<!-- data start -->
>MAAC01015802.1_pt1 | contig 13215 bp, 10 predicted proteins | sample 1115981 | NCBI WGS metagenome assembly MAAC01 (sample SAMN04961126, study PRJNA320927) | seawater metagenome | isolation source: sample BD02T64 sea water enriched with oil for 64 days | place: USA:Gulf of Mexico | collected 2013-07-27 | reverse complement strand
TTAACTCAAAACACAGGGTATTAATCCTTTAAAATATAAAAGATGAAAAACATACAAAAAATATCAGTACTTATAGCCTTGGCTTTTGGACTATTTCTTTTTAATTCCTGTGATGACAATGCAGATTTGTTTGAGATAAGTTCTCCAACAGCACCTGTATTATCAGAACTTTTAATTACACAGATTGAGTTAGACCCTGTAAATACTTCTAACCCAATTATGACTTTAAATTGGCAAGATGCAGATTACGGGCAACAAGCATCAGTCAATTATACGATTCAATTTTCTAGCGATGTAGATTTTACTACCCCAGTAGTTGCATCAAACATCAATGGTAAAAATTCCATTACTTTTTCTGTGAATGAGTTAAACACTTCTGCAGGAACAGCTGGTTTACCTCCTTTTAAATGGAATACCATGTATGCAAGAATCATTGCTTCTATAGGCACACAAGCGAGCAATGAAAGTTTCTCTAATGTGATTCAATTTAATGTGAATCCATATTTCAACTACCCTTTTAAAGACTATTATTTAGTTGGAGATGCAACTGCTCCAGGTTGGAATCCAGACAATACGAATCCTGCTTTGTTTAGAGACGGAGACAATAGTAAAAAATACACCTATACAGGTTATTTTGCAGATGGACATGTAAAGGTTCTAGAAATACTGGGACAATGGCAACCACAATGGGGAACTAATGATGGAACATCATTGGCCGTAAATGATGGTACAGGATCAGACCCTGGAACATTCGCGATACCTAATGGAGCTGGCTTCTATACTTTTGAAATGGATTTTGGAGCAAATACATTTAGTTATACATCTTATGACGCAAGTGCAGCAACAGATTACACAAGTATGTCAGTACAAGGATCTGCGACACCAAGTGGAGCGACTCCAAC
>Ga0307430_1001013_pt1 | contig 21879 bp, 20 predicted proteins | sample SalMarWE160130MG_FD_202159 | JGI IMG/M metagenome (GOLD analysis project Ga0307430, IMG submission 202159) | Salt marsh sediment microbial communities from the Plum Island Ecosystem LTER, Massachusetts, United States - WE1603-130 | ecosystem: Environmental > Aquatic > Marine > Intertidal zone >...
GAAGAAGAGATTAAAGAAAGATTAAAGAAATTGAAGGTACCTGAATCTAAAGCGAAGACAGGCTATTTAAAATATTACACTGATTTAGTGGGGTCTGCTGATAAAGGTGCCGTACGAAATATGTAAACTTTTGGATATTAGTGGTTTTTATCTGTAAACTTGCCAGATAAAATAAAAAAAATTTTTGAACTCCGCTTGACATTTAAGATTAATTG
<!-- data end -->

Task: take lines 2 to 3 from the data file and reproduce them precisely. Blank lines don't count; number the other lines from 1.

TTAACTCAAAACACAGGGTATTAATCCTTTAAAATATAAAAGATGAAAAACATACAAAAAATATCAGTACTTATAGCCTTGGCTTTTGGACTATTTCTTTTTAATTCCTGTGATGACAATGCAGATTTGTTTGAGATAAGTTCTCCAACAGCACCTGTATTATCAGAACTTTTAATTACACAGATTGAGTTAGACCCTGTAAATACTTCTAACCCAATTATGACTTTAAATTGGCAAGATGCAGATTACGGGCAACAAGCATCAGTCAATTATACGATTCAATTTTCTAGCGATGTAGATTTTACTACCCCAGTAGTTGCATCAAACATCAATGGTAAAAATTCCATTACTTTTTCTGTGAATGAGTTAAACACTTCTGCAGGAACAGCTGGTTTACCTCCTTTTAAATGGAATACCATGTATGCAAGAATCATTGCTTCTATAGGCACACAAGCGAGCAATGAAAGTTTCTCTAATGTGATTCAATTTAATGTGAATCCATATTTCAACTACCCTTTTAAAGACTATTATTTAGTTGGAGATGCAACTGCTCCAGGTTGGAATCCAGACAATACGAATCCTGCTTTGTTTAGAGACGGAGACAATAGTAAAAAATACACCTATACAGGTTATTTTGCAGATGGACATGTAAAGGTTCTAGAAATACTGGGACAATGGCAACCACAATGGGGAACTAATGATGGAACATCATTGGCCGTAAATGATGGTACAGGATCAGACCCTGGAACATTCGCGATACCTAATGGAGCTGGCTTCTATACTTTTGAAATGGATTTTGGAGCAAATACATTTAGTTATACATCTTATGACGCAAGTGCAGCAACAGATTACACAAGTATGTCAGTACAAGGATCTGCGACACCAAGTGGAGCGACTCCAAC
>Ga0307430_1001013_pt1 | contig 21879 bp, 20 predicted proteins | sample SalMarWE160130MG_FD_202159 | JGI IMG/M metagenome (GOLD analysis project Ga0307430, IMG submission 202159) | Salt marsh sediment microbial communities from the Plum Island Ecosystem LTER, Massachusetts, United States - WE1603-130 | ecosystem: Environmental > Aquatic > Marine > Intertidal zone >...